Quick UX Design Principles Everyone Should Know

Mobile use is increasing and so is the user’s focus on their smartphone screen. At Lolay we are aware of this trend, and our software design and development teams are constantly refining the designs of our customer's software.

Generally, good User Interface/User Experience (UI/UX) Design doesn’t happen by accident, but results from planning, analysis, investment, and on-going improvement. As the mobile market dominance continues its growth, UX designers are being asked to interact more frequently with clients and are becoming more influential in tech.

Many elements go into UX Design. Designers have to strategically position a company’s brand, all while trying to make a product more intuitive, and provide a visceral connection between the end-user and the app.

“Making a solution so completely inevitable and obvious, so contrived and natural –it’s so hard!” – Jon Ives, Apple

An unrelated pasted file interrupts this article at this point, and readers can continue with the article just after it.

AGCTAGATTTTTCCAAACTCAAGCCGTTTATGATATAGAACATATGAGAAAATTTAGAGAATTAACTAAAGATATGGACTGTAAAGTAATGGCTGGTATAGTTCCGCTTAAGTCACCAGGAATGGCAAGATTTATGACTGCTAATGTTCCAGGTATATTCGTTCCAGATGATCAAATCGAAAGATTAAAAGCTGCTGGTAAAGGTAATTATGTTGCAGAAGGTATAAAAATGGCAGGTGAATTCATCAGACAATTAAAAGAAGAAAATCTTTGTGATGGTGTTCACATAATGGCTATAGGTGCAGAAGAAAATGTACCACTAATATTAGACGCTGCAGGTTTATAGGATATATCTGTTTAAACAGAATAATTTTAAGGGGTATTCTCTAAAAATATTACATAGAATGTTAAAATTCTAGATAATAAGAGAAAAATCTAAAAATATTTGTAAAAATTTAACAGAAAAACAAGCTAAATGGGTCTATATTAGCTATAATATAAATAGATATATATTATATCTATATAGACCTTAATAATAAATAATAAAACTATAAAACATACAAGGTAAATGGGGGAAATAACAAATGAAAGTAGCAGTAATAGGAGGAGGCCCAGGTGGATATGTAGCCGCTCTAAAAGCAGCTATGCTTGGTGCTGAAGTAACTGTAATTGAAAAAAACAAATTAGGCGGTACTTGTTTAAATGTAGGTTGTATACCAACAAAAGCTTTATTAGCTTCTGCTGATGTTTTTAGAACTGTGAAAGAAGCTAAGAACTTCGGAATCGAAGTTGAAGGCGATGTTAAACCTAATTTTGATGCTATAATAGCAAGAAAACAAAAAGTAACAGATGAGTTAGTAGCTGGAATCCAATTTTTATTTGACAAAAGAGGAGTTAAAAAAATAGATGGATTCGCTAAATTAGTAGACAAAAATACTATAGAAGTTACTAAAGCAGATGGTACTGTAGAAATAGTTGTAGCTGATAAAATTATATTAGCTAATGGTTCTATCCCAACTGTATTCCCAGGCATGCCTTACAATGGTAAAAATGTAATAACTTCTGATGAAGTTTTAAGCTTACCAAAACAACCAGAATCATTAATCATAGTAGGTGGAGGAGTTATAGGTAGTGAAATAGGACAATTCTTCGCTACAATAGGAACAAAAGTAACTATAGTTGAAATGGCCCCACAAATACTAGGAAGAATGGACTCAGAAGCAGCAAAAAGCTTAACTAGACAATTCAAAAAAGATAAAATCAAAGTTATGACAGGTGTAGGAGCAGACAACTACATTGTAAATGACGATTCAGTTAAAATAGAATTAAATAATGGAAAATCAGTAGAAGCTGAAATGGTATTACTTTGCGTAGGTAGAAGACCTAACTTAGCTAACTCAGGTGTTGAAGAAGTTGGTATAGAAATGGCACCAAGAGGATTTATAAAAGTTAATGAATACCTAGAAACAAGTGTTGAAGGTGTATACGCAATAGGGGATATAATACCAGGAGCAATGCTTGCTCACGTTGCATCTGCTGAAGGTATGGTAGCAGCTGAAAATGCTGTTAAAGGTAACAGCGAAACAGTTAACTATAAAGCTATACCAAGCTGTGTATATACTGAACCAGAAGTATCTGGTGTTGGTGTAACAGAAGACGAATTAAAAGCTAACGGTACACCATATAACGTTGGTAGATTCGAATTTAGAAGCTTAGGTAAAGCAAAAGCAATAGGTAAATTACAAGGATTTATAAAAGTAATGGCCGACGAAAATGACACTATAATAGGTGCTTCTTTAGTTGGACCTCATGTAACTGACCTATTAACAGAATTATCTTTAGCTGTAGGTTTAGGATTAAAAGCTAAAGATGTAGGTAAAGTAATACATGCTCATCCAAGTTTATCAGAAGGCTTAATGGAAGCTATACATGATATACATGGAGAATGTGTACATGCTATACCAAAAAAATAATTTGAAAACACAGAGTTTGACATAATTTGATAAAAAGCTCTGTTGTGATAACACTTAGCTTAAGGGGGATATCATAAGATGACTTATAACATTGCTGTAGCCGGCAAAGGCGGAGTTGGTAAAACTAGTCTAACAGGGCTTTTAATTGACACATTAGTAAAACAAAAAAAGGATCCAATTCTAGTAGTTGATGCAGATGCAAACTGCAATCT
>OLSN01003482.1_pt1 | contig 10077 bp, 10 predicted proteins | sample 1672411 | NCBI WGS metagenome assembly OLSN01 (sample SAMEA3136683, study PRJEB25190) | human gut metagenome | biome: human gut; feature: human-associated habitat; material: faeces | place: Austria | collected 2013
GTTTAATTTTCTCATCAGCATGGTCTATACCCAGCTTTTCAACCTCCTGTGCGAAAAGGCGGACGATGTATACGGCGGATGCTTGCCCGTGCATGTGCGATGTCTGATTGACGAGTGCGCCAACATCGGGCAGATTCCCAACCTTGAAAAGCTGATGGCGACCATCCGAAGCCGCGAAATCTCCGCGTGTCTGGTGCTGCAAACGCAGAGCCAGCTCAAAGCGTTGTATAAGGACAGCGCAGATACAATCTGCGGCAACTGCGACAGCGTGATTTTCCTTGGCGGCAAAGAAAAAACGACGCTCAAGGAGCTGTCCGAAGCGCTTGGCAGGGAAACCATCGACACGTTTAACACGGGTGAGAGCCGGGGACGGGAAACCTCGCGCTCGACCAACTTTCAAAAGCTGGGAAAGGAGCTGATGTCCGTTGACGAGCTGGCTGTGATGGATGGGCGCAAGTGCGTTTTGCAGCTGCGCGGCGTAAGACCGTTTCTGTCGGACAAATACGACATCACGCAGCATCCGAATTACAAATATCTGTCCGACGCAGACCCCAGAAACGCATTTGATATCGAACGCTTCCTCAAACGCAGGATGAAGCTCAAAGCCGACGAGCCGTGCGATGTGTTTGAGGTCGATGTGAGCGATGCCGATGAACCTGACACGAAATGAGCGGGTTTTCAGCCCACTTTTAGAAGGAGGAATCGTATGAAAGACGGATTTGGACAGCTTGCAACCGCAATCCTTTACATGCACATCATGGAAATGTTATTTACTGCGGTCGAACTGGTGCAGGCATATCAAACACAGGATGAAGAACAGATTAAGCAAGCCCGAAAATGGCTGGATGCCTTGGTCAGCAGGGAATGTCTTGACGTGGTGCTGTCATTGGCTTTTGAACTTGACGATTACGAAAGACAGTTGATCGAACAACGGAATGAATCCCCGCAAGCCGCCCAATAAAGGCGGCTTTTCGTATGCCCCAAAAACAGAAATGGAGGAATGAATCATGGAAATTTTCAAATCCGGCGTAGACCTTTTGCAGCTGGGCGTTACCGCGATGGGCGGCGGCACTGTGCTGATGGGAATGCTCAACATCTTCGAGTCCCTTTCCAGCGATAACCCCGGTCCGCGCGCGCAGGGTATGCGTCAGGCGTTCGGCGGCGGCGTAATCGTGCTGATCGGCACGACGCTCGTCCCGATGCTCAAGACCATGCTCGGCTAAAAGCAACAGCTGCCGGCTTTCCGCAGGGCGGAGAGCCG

Benefits of Good UX Design

It’s Tested by Numbers

Improving the user’s experience will increase the chance of them liking your product. Bottom line is that professionals focus on implementing best practices, the strategies proven to work.

Attempting to be unique does pay off, but perhaps not when deciding on the repositioning of your “Download Now” button. All good UX Design can be backed up by research and validated by statistics.

Reduces Costs

Although probably the last thing someone will think of when trying to reduce costs, operational costs and future complications can be cut by a clear UX design that facilitates the addition of future improvements and even reduces the development timeline.

Remember that a bad UX design ends up breaking in either technical and performance areas and that users can feel when a website or app is well-crafted. All important elements are in focus and there is little else.

Speeds Up Development

It’s invaluable to bring onboard a design team that knows what good UX design is because they will not only consider the end user, but also the clients needs and the capability of the developing team.

Setting the team up for success must be a priority for anybody entrusted with UX Design. UX Design is a type of middle-man between the client’s goals, the business model, and the development team.